Why is your leg ulcer not healing? What you need to know now before it is too late.

We all scratch and scrape our legs from time to time, get bug bites, or for one reason or another develop a wound. Typically, these wounds start healing or are fully healed within a few weeks. However, some wounds don’t heal and can go on to develop into an ulcer.

Leg ulcers that aren’t healing can represent an important underlying problem. Getting to the root of the problem is critical in order to get the ulcer to heal.

The picture above is of a patient's left foot showing an ulcer that would not heal properly. After a venous stent, the patient showed significant improvement without recurring ulcers in her foot. Having an ulcer that will not heal can be a warning sign of a major vascular disease. Contact CVM doctor for more information. Ulcer treatment center in Greenbelt, Maryland

How will I know if my wound is actually an ulcer?

The first step is to get evaluated by your doctor. They will perform a history and physical to determine what the likely cause of your ulcer is. From there, they can determine if you need further evaluation. They may conduct:

  • Ankle brachial index (ABI): An ABI is a calculation done by measuring the systolic blood pressure reading (top number) in your ankle divided by the systolic blood pressure reading in your arm. This study helps determine if you have peripheral arterial disease (PAD).
    • 1.4 or higher could be due to advanced age or diabetes
    • 1.0 - 1.4 is normal
    • 0.9 - 1.0 is borderline
    • 0.9 or less means you likely have PAD
    • 0.4 - 0.7 moderate PAD
    • Less than 0.4 severe PAD
  • IVUS examination: is an arterial or venous ultrasound is a non-invasive study that uses sound waves to produce images of the blood vessels of the body. The images help determine the size of the vessels, the flow, and more. These studies can help determine if you have arterial or venous insufficiency.
  • An angiogram procedure: is an outpatient procedure performed under light anesthesia to capture an image of the blood vessels. Because arteries are not normally visible by x-ray, a special dye and camera are used to highlight the vessels.

How will I know what type of ulcer I have?

Although there are several types of lower extremity wounds, the most common are arterial and venous ulcers. Venous ulcers are the most common form of lower extremity wound, accounting for 80 – 90% of all leg ulcers.

Other co-morbidities, such as diabetes, may also impact ulcer development and healing potential.

Diabetes interferes with normal wound healing. Diabetic neuropathy may decrease sensation in the feet. Ingrown toenails, cuts, bites, and other wounds may go unnoticed for longer, which may lead to unchecked ulcers. 

The chart below illustrates what type of ulcer you may have and treatment options. 





Typical history

Peripheral arterial disease, claudication; rest pain

Venous insufficiency; varicose veins; deep vein thrombosis



Usually over the toes, foot, and ankle; often at pressure points, on the heal, or around the lateral malleolus

“Gaiter” region of the leg – just above the ankle to below the knee; can be on both the lateral and medial aspects of the leg; often above the medial malleolus

Soles of the feet; often under calluses


Often deep; sloughing; necrotic; yellow, brown, or black in color

Often shallow; large; can be covered with yellow slough or granular tissue

Can be dry or have associated cellulitis, osteomyelitis, or gangrene


Typically low/dry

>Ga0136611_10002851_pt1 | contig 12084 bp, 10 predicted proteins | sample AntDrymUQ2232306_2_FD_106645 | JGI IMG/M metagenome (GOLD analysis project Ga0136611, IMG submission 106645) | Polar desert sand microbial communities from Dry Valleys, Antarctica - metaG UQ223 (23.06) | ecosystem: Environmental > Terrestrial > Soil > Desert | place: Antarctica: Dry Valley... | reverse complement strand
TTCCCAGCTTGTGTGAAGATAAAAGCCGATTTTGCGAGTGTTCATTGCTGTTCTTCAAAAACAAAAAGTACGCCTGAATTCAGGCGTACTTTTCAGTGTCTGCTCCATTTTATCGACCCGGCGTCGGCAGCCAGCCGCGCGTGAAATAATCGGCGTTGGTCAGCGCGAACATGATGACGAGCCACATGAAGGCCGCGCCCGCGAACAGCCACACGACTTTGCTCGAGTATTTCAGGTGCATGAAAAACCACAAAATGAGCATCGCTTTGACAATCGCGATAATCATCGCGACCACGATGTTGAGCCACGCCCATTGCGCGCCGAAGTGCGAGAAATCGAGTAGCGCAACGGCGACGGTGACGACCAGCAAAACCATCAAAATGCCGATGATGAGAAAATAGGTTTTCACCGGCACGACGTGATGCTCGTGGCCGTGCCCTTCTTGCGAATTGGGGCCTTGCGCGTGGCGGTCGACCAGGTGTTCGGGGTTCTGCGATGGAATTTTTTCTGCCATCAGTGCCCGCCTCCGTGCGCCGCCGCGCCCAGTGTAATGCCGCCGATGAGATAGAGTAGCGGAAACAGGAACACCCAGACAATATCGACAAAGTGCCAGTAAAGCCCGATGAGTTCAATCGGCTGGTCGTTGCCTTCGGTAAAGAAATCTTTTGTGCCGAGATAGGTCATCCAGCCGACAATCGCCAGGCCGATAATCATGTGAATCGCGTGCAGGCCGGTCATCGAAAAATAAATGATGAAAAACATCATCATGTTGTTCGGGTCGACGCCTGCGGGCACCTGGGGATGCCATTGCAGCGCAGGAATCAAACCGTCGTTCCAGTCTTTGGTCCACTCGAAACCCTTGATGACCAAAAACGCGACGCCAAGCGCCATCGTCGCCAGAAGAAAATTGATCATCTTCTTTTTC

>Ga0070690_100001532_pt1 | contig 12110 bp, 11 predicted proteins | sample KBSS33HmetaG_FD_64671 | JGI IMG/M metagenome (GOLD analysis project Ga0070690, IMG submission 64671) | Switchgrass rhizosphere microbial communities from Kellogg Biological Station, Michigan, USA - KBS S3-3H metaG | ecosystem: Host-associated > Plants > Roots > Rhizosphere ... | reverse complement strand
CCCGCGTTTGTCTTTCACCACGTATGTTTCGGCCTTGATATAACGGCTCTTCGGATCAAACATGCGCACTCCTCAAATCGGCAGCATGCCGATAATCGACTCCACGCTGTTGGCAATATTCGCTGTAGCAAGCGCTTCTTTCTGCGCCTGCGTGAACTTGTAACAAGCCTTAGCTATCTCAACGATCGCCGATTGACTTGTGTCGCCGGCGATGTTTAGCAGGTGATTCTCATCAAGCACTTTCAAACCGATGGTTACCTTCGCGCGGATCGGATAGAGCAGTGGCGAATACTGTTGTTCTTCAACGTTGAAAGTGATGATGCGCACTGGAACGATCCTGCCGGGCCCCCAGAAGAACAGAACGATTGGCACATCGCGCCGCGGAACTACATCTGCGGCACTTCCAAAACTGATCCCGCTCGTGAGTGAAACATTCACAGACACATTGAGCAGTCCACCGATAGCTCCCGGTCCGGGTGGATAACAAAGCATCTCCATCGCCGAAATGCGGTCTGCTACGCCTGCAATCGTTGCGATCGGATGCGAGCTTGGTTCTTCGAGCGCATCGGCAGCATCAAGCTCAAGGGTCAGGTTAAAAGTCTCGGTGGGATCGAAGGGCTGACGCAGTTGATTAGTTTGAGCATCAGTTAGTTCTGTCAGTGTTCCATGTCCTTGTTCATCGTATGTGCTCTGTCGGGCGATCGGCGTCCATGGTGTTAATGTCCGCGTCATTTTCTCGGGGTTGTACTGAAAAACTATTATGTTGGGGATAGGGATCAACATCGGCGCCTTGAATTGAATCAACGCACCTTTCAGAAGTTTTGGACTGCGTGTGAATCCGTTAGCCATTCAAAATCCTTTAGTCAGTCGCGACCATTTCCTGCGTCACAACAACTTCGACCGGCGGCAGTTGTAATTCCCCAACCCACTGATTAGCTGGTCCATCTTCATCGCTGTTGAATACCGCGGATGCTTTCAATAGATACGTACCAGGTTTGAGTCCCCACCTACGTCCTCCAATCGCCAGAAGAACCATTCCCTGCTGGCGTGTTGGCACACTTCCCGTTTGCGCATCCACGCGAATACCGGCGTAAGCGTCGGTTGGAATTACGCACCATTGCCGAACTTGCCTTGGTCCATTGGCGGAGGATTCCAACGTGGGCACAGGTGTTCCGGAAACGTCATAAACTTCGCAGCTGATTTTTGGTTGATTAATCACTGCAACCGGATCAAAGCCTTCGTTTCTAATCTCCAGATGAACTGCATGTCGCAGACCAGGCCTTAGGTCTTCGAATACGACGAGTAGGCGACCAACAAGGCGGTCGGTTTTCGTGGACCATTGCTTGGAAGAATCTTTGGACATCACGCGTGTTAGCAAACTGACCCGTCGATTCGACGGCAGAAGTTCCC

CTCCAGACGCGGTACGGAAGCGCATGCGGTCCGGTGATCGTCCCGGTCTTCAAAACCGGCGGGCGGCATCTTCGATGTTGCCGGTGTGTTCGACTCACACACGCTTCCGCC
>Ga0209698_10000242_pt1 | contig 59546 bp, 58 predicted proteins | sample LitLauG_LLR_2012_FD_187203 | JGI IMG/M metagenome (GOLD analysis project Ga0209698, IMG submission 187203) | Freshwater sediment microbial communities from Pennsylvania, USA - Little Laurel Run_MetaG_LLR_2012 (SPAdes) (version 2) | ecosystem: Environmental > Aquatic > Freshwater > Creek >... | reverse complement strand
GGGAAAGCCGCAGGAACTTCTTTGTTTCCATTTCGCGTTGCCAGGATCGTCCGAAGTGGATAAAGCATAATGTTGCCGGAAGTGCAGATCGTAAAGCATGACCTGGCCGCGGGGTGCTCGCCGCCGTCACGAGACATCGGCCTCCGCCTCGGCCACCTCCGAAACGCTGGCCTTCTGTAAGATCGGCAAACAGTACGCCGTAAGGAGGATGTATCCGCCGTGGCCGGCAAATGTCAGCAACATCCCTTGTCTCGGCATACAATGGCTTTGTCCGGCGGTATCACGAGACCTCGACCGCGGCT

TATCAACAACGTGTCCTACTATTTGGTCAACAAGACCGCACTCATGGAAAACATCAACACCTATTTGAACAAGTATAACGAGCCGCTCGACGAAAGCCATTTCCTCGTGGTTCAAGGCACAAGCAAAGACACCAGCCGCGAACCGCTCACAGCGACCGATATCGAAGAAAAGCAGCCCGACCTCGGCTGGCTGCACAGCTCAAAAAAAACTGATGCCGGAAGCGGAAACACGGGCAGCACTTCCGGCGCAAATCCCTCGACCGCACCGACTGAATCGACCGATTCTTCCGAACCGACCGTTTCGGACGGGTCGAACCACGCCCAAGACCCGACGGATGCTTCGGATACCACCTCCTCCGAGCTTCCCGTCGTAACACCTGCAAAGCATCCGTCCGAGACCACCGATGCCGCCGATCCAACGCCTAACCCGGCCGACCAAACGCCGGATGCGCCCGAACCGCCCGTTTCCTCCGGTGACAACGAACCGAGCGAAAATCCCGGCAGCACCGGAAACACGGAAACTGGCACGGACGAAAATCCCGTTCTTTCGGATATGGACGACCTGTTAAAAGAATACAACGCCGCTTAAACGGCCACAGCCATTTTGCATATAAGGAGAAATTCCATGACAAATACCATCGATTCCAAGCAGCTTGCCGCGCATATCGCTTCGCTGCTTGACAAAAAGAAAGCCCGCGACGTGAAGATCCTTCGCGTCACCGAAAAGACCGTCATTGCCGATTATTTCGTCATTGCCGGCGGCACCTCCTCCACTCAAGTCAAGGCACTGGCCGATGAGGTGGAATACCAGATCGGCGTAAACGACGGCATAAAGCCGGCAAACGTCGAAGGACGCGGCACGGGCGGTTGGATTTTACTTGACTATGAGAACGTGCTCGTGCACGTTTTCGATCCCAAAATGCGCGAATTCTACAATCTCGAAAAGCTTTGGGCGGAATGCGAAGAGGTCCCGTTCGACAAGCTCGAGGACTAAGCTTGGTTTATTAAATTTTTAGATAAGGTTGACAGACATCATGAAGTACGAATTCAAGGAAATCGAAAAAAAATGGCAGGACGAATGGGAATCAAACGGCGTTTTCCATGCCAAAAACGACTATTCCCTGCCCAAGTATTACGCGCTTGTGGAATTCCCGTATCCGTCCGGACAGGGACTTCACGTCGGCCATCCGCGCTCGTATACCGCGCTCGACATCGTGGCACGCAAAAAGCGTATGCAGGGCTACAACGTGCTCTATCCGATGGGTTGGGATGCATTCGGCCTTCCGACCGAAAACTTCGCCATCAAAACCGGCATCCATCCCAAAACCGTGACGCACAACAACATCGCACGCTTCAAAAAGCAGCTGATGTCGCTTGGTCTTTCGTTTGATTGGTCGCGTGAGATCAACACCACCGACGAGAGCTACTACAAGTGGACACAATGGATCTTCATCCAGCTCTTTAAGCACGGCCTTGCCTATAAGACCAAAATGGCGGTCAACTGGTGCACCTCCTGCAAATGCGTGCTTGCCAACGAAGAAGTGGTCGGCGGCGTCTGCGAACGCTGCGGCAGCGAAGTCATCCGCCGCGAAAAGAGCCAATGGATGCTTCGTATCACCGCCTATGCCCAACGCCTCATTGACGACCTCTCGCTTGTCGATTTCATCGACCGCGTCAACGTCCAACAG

Moderate to heavy

Foul-smelling discharge


Very painful

Mild, dull, aching pain unless there is also an infection or excessive edema

Pain to touch


Not commonly

Commonly associated with limb edema

Swelling around the ulcer

Skin changes

Atrophy; gangrene may be present; loss of hair on leg is common; skin around the wound is often thin, dry, and smooth

Shiny skin; venous eczema; lipodermatosclerosis; atrophie blanche; hemosiderosis

Discoloration and warmth; firmness


Treat the underlying arterial disease

Compression therapy; treat underlying venous insufficiency with chemical or thermal ablation

Debridement; wound care; maintaining proper blood glucose levels





What will happen if I don’t get my PAD treated?

Patients with PAD may have a limited ability to walk, exercise, perform their jobs, or perform their daily activities, impacting their quality of life.

Patients who have PAD are more likely to have blockages in other arteries of the body, especially the arteries of the heart and brain.

PAD symptoms will worsen if left untreated. In the extremities, PAD can lead to limb loss.

What to expect at the Center for Vascular Medicine?

At the Center for Vascular Medicine, our mission is to help patients with their vascular diseases in a cost-effective and compassionate manner. We specialize in the diagnosis and treatment of venous and arterial diseases in the legs, feet, and pelvis. Our world-class providers are the most experienced in the specialty and work with patients to develop a treatment plan that is custom-tailored to their unique situation.

Typically, this process involves an initial consultation and ultrasound scan at one of our accredited facilities. After reviewing the results of your scan and obtaining a thorough medical history, our providers will discuss the results with you and help you decide on the next steps.

Our health care providers use several diagnostic tests to help determine what vascular diseases may be causing your symptoms. Our initial evaluations utilize ultrasound because this non-invasive imaging modality helps us verify our suspicions on whether your symptoms are caused by underlying vascular disease. Contact us if you are suffering from ulcers that will not heal. 

In the video below Dr. Lakhanpal explains leg ulcers of a vascular origin. 

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